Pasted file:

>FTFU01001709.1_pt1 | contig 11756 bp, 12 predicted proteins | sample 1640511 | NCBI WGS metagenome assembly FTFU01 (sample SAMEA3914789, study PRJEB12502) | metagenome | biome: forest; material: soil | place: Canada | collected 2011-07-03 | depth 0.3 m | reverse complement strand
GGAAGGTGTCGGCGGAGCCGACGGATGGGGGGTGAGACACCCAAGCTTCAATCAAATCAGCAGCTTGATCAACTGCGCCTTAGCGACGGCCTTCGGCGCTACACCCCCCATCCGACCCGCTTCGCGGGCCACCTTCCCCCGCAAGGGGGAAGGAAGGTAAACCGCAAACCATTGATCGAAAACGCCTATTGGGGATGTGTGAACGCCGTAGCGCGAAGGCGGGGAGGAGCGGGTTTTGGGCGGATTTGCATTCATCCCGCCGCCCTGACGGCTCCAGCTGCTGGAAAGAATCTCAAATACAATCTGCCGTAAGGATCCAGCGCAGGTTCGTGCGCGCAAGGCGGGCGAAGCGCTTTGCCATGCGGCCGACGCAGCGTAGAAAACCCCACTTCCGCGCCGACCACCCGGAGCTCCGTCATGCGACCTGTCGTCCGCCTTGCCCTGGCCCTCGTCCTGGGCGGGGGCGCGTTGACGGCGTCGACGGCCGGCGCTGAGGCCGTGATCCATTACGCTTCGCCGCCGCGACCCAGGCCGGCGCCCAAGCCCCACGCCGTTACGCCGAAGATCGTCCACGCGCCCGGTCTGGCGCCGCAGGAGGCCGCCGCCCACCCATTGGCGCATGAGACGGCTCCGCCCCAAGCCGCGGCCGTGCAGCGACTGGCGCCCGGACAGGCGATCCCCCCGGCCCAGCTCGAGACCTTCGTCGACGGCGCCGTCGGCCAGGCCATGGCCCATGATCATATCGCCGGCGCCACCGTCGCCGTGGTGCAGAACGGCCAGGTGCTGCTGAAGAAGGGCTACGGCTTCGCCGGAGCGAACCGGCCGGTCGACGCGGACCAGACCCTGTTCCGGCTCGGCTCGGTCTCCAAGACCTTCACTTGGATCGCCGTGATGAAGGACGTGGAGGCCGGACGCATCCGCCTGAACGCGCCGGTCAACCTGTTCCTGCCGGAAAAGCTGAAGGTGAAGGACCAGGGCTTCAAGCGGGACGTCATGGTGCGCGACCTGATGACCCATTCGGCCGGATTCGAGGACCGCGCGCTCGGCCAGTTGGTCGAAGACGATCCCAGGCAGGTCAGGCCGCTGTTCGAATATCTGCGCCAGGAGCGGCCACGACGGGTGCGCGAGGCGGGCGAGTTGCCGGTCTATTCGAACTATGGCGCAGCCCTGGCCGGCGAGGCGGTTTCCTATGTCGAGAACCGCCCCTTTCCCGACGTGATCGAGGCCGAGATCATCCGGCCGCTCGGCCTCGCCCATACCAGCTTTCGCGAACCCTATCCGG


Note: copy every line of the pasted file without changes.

>FTFU01001709.1_pt1 | contig 11756 bp, 12 predicted proteins | sample 1640511 | NCBI WGS metagenome assembly FTFU01 (sample SAMEA3914789, study PRJEB12502) | metagenome | biome: forest; material: soil | place: Canada | collected 2011-07-03 | depth 0.3 m | reverse complement strand
GGAAGGTGTCGGCGGAGCCGACGGATGGGGGGTGAGACACCCAAGCTTCAATCAAATCAGCAGCTTGATCAACTGCGCCTTAGCGACGGCCTTCGGCGCTACACCCCCCATCCGACCCGCTTCGCGGGCCACCTTCCCCCGCAAGGGGGAAGGAAGGTAAACCGCAAACCATTGATCGAAAACGCCTATTGGGGATGTGTGAACGCCGTAGCGCGAAGGCGGGGAGGAGCGGGTTTTGGGCGGATTTGCATTCATCCCGCCGCCCTGACGGCTCCAGCTGCTGGAAAGAATCTCAAATACAATCTGCCGTAAGGATCCAGCGCAGGTTCGTGCGCGCAAGGCGGGCGAAGCGCTTTGCCATGCGGCCGACGCAGCGTAGAAAACCCCACTTCCGCGCCGACCACCCGGAGCTCCGTCATGCGACCTGTCGTCCGCCTTGCCCTGGCCCTCGTCCTGGGCGGGGGCGCGTTGACGGCGTCGACGGCCGGCGCTGAGGCCGTGATCCATTACGCTTCGCCGCCGCGACCCAGGCCGGCGCCCAAGCCCCACGCCGTTACGCCGAAGATCGTCCACGCGCCCGGTCTGGCGCCGCAGGAGGCCGCCGCCCACCCATTGGCGCATGAGACGGCTCCGCCCCAAGCCGCGGCCGTGCAGCGACTGGCGCCCGGACAGGCGATCCCCCCGGCCCAGCTCGAGACCTTCGTCGACGGCGCCGTCGGCCAGGCCATGGCCCATGATCATATCGCCGGCGCCACCGTCGCCGTGGTGCAGAACGGCCAGGTGCTGCTGAAGAAGGGCTACGGCTTCGCCGGAGCGAACCGGCCGGTCGACGCGGACCAGACCCTGTTCCGGCTCGGCTCGGTCTCCAAGACCTTCACTTGGATCGCCGTGATGAAGGACGTGGAGGCCGGACGCATCCGCCTGAACGCGCCGGTCAACCTGTTCCTGCCGGAAAAGCTGAAGGTGAAGGACCAGGGCTTCAAGCGGGACGTCATGGTGCGCGACCTGATGACCCATTCGGCCGGATTCGAGGACCGCGCGCTCGGCCAGTTGGTCGAAGACGATCCCAGGCAGGTCAGGCCGCTGTTCGAATATCTGCGCCAGGAGCGGCCACGACGGGTGCGCGAGGCGGGCGAGTTGCCGGTCTATTCGAACTATGGCGCAGCCCTGGCCGGCGAGGCGGTTTCCTATGTCGAGAACCGCCCCTTTCCCGACGTGATCGAGGCCGAGATCATCCGGCCGCTCGGCCTCGCCCATACCAGCTTTCGCGAACCCTATCCGG